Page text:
For a select group of NFL players, training camp is about solidifying your role on the team and preparing for the upcoming season accordingly. But for the vast majority of players, a head-turning performance in August can be the difference between making the club and finding yourself on the outside looking in.
Now entering his sixth season, defensive back Walter Thurmond III enters training camp looking to grab hold of a starting job on a team with postseason expectations. And unlike some of his previous stops, Thurmond feels like the true open competition at safety means he could find himself starting in 2015.
"Usually where I’ve gone, [the depth chart] has been set in stone, especially depending on the position," Thurmond said after practice Tuesday. "Some teams preach the competition aspect, but they know there’s no way for me to bump up, even though you outplay somebody in camp.
"I’ve been in that position before. It’s different here, where you don’t have the big money guys except for [Byron] Maxwell. You really have to be strong within that situation and keep focus."
Thurmond was drafted by the Seattle Seahawks in 2010, and entered a secondary that would become among the most feared defensive units in the NFL. After his time in Seattle, Thurmond signed with the Giants during the 2014 offseason. He tore his pectoral muscle in Week 2, and spent the remainder of the year on injured reserve. He then signed a one-year deal with the Eagles this past offseason.
Thus far, Thurmond has proven to be healthy throughout the spring and into the summer. And though he had only played corner before joining the Eagles, he surprised many observers by making the jump safety during OTAs.
Playing Thurmond at safety would give the Eagles two defensive backs who are good in coverage, and both had interestingly similar paths to the NFL: Jenkins himself was drafted by the Saints as a corner and eventually moved to safety. Thurmond said the transition can be a beneficial one.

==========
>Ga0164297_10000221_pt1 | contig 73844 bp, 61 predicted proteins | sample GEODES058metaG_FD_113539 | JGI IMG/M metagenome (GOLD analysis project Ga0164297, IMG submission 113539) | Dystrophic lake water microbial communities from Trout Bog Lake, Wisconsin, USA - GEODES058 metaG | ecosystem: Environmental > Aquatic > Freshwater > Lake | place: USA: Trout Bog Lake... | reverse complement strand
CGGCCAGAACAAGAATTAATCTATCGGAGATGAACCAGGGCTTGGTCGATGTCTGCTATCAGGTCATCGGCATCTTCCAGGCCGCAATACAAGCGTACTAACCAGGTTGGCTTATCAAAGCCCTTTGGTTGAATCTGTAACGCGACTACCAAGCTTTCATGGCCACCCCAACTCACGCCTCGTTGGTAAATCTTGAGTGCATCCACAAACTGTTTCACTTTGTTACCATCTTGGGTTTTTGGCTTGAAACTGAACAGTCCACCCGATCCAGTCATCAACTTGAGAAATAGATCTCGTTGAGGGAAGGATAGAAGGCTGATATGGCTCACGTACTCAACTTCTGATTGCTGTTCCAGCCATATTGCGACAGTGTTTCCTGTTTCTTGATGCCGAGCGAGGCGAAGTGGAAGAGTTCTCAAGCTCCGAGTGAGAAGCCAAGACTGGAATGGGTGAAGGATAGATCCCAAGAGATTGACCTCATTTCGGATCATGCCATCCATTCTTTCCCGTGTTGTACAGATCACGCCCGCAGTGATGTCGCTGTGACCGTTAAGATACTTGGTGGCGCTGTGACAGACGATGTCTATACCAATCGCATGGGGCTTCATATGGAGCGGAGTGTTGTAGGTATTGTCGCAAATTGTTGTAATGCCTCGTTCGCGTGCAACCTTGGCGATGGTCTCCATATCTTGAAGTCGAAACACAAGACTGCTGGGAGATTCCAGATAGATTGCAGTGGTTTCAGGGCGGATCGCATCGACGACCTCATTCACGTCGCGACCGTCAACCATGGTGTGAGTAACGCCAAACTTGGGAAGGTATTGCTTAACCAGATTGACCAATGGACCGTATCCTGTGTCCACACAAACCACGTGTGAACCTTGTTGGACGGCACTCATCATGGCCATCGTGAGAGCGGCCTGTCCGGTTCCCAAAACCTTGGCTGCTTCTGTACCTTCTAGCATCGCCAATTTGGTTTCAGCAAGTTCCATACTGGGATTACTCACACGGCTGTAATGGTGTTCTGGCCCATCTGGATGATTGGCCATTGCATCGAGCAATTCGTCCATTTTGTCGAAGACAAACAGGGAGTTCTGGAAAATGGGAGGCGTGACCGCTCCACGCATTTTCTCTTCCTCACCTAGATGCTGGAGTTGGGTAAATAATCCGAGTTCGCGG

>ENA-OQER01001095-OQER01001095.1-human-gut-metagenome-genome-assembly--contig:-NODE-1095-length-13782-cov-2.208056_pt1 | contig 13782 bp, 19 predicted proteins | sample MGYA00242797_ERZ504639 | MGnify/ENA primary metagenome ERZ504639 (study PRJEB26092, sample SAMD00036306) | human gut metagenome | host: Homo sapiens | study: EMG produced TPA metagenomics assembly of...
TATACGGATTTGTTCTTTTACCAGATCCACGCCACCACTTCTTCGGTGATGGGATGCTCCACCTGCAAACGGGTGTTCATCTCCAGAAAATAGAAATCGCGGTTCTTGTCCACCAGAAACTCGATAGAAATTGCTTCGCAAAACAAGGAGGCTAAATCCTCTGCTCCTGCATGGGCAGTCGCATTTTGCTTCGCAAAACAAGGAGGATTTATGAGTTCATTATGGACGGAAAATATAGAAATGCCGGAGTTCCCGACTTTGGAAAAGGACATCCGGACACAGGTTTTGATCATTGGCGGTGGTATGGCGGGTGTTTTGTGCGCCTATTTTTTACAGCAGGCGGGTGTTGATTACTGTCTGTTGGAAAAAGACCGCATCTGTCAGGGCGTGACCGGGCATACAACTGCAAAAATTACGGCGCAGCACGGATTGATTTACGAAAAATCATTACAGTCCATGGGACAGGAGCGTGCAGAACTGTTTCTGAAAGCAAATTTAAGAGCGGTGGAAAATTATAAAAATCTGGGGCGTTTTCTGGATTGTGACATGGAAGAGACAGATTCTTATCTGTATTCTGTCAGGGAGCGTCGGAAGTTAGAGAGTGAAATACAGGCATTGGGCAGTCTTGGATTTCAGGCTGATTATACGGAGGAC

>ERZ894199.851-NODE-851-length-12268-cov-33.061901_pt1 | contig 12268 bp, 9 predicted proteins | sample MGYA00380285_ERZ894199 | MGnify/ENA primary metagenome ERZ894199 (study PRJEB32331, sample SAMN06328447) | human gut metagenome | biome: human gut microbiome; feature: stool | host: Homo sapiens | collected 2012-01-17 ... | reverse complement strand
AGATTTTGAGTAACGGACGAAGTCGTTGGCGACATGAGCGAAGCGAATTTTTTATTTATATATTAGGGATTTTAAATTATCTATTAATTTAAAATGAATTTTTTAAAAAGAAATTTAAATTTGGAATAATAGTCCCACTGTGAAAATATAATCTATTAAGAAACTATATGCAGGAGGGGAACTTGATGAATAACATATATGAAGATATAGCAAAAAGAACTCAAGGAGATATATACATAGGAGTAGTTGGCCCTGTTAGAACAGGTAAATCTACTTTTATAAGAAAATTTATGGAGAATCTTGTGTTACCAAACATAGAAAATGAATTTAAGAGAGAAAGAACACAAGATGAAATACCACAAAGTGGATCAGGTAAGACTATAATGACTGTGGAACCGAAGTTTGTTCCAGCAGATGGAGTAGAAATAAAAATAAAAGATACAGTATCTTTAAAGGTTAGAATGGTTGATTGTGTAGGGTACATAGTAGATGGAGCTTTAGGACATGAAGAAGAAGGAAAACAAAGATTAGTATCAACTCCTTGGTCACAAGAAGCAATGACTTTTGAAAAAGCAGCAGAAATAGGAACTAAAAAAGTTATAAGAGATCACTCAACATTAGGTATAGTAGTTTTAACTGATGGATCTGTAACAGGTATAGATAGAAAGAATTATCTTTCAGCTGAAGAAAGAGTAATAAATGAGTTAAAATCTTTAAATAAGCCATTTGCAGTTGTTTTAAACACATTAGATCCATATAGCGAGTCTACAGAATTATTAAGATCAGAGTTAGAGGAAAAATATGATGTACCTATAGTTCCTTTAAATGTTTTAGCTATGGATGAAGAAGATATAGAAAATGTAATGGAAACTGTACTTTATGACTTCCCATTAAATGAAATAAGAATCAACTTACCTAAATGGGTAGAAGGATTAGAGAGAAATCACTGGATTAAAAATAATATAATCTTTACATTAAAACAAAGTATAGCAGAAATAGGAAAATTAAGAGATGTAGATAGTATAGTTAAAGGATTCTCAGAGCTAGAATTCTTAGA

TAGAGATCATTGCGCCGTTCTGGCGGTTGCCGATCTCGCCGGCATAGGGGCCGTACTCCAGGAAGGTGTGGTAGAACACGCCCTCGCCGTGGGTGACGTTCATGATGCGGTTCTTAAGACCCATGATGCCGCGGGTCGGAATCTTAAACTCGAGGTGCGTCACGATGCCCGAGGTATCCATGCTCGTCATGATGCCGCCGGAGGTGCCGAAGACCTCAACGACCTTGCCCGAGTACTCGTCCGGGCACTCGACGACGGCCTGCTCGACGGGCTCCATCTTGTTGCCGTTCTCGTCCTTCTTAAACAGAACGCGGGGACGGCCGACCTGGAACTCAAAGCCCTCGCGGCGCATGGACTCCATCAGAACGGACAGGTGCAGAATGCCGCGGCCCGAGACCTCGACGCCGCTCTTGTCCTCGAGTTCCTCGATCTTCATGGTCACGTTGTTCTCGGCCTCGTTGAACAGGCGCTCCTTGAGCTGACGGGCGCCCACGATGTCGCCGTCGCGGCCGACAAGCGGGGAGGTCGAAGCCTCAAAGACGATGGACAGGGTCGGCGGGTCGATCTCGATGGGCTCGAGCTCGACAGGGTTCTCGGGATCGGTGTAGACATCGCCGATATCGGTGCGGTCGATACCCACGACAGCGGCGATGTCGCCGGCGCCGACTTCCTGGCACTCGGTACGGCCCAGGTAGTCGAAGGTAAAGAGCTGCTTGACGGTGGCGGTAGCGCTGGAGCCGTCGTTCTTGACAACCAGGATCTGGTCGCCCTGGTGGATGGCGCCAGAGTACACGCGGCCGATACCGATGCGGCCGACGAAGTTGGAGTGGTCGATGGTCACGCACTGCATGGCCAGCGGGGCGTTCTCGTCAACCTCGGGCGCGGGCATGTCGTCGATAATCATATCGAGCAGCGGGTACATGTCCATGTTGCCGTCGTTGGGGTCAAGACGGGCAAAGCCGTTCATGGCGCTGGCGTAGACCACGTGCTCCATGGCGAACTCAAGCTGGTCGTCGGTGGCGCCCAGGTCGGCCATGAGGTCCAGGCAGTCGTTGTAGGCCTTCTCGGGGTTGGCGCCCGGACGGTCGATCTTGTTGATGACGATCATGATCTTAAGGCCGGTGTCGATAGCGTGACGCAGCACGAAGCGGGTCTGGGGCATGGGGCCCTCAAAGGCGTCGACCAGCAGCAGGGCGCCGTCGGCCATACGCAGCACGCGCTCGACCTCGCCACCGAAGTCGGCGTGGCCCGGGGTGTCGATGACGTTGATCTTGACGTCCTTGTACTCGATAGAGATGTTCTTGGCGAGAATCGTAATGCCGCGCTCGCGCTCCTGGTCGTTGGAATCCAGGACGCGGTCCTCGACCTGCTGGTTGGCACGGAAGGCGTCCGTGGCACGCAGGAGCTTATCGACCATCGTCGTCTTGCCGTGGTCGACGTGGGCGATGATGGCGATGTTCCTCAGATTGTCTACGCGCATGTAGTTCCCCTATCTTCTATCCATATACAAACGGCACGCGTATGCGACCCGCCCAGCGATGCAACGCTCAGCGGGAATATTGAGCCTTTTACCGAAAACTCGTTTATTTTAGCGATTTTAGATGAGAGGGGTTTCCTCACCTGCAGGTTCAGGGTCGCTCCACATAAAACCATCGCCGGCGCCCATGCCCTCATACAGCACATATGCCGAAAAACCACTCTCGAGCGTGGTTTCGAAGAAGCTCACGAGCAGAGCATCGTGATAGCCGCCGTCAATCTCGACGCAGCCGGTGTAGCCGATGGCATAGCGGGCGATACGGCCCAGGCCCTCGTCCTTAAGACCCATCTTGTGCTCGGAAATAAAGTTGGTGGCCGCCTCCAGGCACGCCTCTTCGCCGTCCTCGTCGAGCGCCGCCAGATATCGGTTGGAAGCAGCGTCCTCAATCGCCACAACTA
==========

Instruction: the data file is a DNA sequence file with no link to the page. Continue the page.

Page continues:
"I think in a lot of defenses there are similarities between the nickel and safety as far as coverage schemes go. You have a lot of the same responsibilities. The only difference is playing in the middle of the field. Being able to have that aspect and being able to learn that is one of those things I’ve been working on getting better at each day."
At this stage, it remains to be seen what Thurmond can do in a live game setting. And admittedly there hasn't been much competition at the second safety position so far. But Thurmond has been around the block long enough to know that resting on what laurels he may have is not an option.
"Nothing is set in stone until the last preseason game and until they make the final cuts," he said. "You always have to keep that mentality, if you’re with the ones or if you’re with the twos. On Thursday when we come back [to practice], we’re going to have guys who were depth, second depth and third depth move up to first and second depth and I’m going to go to third depth or whatever the case is. So they’re really going to rotate the rotation of DB spots. There is nothing that is solidified as of right now, and you have to keep that mindset and compete all day.
"They gave me the opportunity to compete for a starting job, and that’s what I was looking for in the offseason, was to be able to compete for a starting job," Thurmond said. "Whether it’s at corner or at safety, I’m happy to be able to compete."